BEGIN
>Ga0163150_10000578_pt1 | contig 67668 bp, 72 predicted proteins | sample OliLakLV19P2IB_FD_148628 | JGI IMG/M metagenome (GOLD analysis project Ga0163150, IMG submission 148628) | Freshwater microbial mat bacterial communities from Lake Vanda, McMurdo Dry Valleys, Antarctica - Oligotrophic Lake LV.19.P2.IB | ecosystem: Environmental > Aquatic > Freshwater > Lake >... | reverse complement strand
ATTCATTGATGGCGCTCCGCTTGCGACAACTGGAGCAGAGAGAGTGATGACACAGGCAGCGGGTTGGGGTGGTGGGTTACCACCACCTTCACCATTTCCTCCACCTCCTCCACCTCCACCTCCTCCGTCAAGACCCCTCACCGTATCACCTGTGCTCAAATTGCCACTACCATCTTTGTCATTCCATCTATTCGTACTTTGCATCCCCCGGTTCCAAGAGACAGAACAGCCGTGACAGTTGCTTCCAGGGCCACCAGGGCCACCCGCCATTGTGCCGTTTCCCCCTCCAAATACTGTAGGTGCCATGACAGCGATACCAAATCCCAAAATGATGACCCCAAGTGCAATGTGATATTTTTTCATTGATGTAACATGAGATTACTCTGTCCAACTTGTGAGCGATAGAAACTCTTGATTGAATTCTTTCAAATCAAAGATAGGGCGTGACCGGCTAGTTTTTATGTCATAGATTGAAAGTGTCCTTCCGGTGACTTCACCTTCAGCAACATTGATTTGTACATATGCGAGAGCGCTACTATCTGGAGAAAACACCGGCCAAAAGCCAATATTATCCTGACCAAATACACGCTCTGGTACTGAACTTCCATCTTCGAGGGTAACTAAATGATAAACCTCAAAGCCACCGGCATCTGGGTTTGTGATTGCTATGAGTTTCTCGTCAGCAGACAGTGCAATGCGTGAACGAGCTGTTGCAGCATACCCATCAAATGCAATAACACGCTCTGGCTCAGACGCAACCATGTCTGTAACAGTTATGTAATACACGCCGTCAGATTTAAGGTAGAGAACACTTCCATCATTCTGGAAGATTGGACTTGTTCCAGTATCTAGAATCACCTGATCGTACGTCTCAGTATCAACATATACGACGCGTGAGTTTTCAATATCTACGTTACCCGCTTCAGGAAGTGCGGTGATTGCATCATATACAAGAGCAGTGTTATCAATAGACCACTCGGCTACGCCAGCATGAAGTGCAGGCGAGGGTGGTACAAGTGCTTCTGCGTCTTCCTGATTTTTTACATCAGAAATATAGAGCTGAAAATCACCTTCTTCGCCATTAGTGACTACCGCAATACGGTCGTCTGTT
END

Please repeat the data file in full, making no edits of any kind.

>Ga0163150_10000578_pt1 | contig 67668 bp, 72 predicted proteins | sample OliLakLV19P2IB_FD_148628 | JGI IMG/M metagenome (GOLD analysis project Ga0163150, IMG submission 148628) | Freshwater microbial mat bacterial communities from Lake Vanda, McMurdo Dry Valleys, Antarctica - Oligotrophic Lake LV.19.P2.IB | ecosystem: Environmental > Aquatic > Freshwater > Lake >... | reverse complement strand
ATTCATTGATGGCGCTCCGCTTGCGACAACTGGAGCAGAGAGAGTGATGACACAGGCAGCGGGTTGGGGTGGTGGGTTACCACCACCTTCACCATTTCCTCCACCTCCTCCACCTCCACCTCCTCCGTCAAGACCCCTCACCGTATCACCTGTGCTCAAATTGCCACTACCATCTTTGTCATTCCATCTATTCGTACTTTGCATCCCCCGGTTCCAAGAGACAGAACAGCCGTGACAGTTGCTTCCAGGGCCACCAGGGCCACCCGCCATTGTGCCGTTTCCCCCTCCAAATACTGTAGGTGCCATGACAGCGATACCAAATCCCAAAATGATGACCCCAAGTGCAATGTGATATTTTTTCATTGATGTAACATGAGATTACTCTGTCCAACTTGTGAGCGATAGAAACTCTTGATTGAATTCTTTCAAATCAAAGATAGGGCGTGACCGGCTAGTTTTTATGTCATAGATTGAAAGTGTCCTTCCGGTGACTTCACCTTCAGCAACATTGATTTGTACATATGCGAGAGCGCTACTATCTGGAGAAAACACCGGCCAAAAGCCAATATTATCCTGACCAAATACACGCTCTGGTACTGAACTTCCATCTTCGAGGGTAACTAAATGATAAACCTCAAAGCCACCGGCATCTGGGTTTGTGATTGCTATGAGTTTCTCGTCAGCAGACAGTGCAATGCGTGAACGAGCTGTTGCAGCATACCCATCAAATGCAATAACACGCTCTGGCTCAGACGCAACCATGTCTGTAACAGTTATGTAATACACGCCGTCAGATTTAAGGTAGAGAACACTTCCATCATTCTGGAAGATTGGACTTGTTCCAGTATCTAGAATCACCTGATCGTACGTCTCAGTATCAACATATACGACGCGTGAGTTTTCAATATCTACGTTACCCGCTTCAGGAAGTGCGGTGATTGCATCATATACAAGAGCAGTGTTATCAATAGACCACTCGGCTACGCCAGCATGAAGTGCAGGCGAGGGTGGTACAAGTGCTTCTGCGTCTTCCTGATTTTTTACATCAGAAATATAGAGCTGAAAATCACCTTCTTCGCCATTAGTGACTACCGCAATACGGTCGTCTGTT